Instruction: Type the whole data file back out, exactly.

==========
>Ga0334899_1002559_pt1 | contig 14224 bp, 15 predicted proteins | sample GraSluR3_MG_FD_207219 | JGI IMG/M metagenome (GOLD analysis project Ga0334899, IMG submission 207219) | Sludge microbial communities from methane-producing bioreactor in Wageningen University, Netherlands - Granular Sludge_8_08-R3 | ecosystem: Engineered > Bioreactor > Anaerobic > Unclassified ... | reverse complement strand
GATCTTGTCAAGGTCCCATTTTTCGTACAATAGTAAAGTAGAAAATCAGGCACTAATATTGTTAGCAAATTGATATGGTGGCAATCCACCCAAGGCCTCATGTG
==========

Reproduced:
>Ga0334899_1002559_pt1 | contig 14224 bp, 15 predicted proteins | sample GraSluR3_MG_FD_207219 | JGI IMG/M metagenome (GOLD analysis project Ga0334899, IMG submission 207219) | Sludge microbial communities from methane-producing bioreactor in Wageningen University, Netherlands - Granular Sludge_8_08-R3 | ecosystem: Engineered > Bioreactor > Anaerobic > Unclassified ... | reverse complement strand
GATCTTGTCAAGGTCCCATTTTTCGTACAATAGTAAAGTAGAAAATCAGGCACTAATATTGTTAGCAAATTGATATGGTGGCAATCCACCCAAGGCCTCATGTG